History of Buddhism
The history of Buddism spans from the 5th century BCE to the present. Buddhism arose in the eastern part of Ancient India, in and around the ancient Kingdom of Magadha, is based on the teachings of Siddhārtha Gautama; this makes it one of the oldest religions practiced today. The religion evolved as it spread from the northeastern region of the Indian subcontinent through Central and Southeast Asia. At one time or another, it influenced most of the Asian continent; the history of Buddhism is characterized by the development of numerous movements and schools, among them the Theravāda, Mahāyāna and Vajrayāna traditions, with contrasting periods of expansion and retreat. Siddhārtha Gautama was the historical founder of Buddhism; the early sources state he was born in the small Shakya Republic, part of the Kosala realm of ancient India, now in modern-day Nepal. He is thus known as the Shakyamuni; the republic was ruled by a council of household heads, Gautama was born to one of these elites, so that he described himself as a Kshatriya when talking to Brahmins.
The Early Buddhist Texts contain no continuous life of the Buddha, only after 200 BCE were various "biographies" with much mythological embellishment written. All texts agree however that Gautama renounced the householder life and lived as a sramana ascetic for some time studying under various teachers, before attaining nirvana and bodhi through meditation. For the remaining 45 years of his life, he traveled the Gangetic Plain of central India, teaching his doctrine to a diverse range of people from different castes and initiating monks into his order; the Buddha sent his disciples to spread the teaching across India. He initiated an order of nuns, he urged his disciples to teach in dialects. He spent a lot of his time near the cities of Sāvatthī, Rājagaha and Vesālī. By the time of his death at 80, he had thousands of followers; the years following the death of the Buddha saw the emergence of many movements during the next 400 years: first the schools of Nikaya Buddhism, of which only Theravada remains today, the formation of Mahayana and Vajrayana, pan-Buddhist sects based on the acceptance of new scriptures and the revision of older techniques.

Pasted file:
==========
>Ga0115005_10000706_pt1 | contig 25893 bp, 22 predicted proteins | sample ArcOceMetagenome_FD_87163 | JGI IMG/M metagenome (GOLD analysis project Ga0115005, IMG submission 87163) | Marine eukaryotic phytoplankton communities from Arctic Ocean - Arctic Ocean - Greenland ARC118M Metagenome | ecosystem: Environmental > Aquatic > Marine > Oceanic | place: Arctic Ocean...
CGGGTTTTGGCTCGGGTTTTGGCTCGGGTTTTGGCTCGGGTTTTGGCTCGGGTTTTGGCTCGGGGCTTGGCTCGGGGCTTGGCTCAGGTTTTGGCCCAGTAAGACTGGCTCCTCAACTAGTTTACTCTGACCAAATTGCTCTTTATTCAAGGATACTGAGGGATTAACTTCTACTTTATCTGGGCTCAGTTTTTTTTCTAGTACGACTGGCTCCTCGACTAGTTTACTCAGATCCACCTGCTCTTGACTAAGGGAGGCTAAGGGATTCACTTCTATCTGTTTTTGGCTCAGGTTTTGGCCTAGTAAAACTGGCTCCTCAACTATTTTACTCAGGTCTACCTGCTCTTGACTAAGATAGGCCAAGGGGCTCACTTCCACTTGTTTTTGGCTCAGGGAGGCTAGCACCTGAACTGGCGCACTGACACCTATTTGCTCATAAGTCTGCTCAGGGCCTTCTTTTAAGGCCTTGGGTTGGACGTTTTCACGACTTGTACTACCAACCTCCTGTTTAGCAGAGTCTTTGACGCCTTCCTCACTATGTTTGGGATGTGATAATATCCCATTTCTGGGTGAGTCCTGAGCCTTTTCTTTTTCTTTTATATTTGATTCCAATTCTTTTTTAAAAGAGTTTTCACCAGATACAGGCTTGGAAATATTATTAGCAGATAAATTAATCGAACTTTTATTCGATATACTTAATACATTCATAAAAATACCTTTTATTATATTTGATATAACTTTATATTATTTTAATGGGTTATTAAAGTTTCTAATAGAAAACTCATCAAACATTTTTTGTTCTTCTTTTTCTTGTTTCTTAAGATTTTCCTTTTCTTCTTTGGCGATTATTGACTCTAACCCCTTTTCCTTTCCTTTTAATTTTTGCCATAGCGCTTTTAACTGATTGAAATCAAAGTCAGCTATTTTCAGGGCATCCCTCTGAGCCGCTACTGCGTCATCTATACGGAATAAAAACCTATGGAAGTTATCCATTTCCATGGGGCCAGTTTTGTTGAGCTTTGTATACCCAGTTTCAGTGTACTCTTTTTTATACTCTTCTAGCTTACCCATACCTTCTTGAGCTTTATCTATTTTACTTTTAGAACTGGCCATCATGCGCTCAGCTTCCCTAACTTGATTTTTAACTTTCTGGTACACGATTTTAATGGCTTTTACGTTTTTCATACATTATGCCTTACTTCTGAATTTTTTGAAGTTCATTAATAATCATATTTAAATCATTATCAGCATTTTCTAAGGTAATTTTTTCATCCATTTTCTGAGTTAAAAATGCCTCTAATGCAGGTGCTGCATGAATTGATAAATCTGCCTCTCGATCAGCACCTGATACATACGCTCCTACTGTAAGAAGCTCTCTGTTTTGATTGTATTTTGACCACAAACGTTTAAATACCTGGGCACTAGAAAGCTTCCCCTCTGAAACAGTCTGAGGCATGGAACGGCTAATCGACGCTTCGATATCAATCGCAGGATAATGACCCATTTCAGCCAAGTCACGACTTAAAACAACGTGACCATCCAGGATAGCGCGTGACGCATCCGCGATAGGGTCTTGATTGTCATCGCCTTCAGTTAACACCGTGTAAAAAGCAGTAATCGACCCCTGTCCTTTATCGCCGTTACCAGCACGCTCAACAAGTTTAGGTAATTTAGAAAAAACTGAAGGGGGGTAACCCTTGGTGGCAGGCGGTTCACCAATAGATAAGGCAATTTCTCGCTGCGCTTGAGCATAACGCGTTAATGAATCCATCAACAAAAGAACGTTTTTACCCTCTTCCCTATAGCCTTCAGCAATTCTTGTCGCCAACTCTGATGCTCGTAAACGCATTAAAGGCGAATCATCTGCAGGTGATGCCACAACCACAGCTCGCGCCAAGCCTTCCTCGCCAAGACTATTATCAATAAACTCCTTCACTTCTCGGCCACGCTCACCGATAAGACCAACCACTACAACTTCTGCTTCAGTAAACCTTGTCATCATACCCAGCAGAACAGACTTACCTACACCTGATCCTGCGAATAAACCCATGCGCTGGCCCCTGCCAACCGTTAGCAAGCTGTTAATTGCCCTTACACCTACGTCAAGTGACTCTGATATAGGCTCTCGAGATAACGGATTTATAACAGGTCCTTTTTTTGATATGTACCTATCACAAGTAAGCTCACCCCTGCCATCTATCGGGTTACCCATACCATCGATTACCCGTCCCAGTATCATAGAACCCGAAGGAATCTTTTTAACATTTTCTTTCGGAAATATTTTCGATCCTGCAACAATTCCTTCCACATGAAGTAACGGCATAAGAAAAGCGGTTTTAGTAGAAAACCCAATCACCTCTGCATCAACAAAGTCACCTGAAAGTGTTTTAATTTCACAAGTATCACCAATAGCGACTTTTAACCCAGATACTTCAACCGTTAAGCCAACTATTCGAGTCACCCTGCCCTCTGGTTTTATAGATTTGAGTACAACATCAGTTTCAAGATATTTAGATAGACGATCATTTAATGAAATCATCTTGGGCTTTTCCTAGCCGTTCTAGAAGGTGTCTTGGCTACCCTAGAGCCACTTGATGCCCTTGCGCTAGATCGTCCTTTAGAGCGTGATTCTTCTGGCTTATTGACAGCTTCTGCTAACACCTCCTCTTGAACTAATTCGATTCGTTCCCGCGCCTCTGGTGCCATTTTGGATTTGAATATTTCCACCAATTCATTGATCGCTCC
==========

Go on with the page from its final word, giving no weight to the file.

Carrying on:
Followers of Buddhism, called Buddhists in English, referred to themselves as Sakyan-s or Sakyabhiksu in ancient India. Buddhist scholar Donald S. Lopez asserts they used the term Bauddha, although scholar Richard Cohen asserts that that term was used only by outsiders to describe Buddhists. After the death of the Buddha, the Buddhist sangha remained centered on the Ganges valley, spreading from its ancient heartland; the canonical sources record various councils, where the monastic Sangha recited and organized the orally transmitted collections of the Buddha's teachings and settled certain disciplinary problems within the community. Modern scholarship has questioned the historicity of these traditional accounts; the first Buddhist council is traditionally said to have been held just after Buddha's Parinirvana, presided over by Mahākāśyapa, one of His most senior disciples, at Rājagṛha with the support of king Ajāthaśatru. According to Charles Prebish all scholars have questioned the historicity of this first council.
Over time, these two monastic fraternities would further divide into various Early Buddhist Schools. The Sthaviras gave birth to a large number of influential schools including the Sarvāstivāda, the Pudgalavāda, the Dharmaguptakas and the Vibhajyavāda; the Mahasamghikas meanwhile developed their own schools and doctrines early on, which can be seen in texts like the Mahavastu, associated with the Lokottaravāda, or ‘Transcendentalist’ school, who might be the same as the Ekavyāvahārikas or "One-utterancers". This school has been seen as foreshadowing certain Mahayana ideas due to their view that all of Gautama Buddha's acts were "transcendental" or "supramundane" those performed before his Buddhahood. In the third century BCE, some Buddhists began introducing new systematized teachings called Abhidharma, based on previous lists or tables of main doctrinal topics. Unlike the Nikayas, which were prose sutras or discourses, the Abhidharma literature consisted of systematic doctrinal exposition and differed across the Buddhist schools who disagreed on points of doctrine.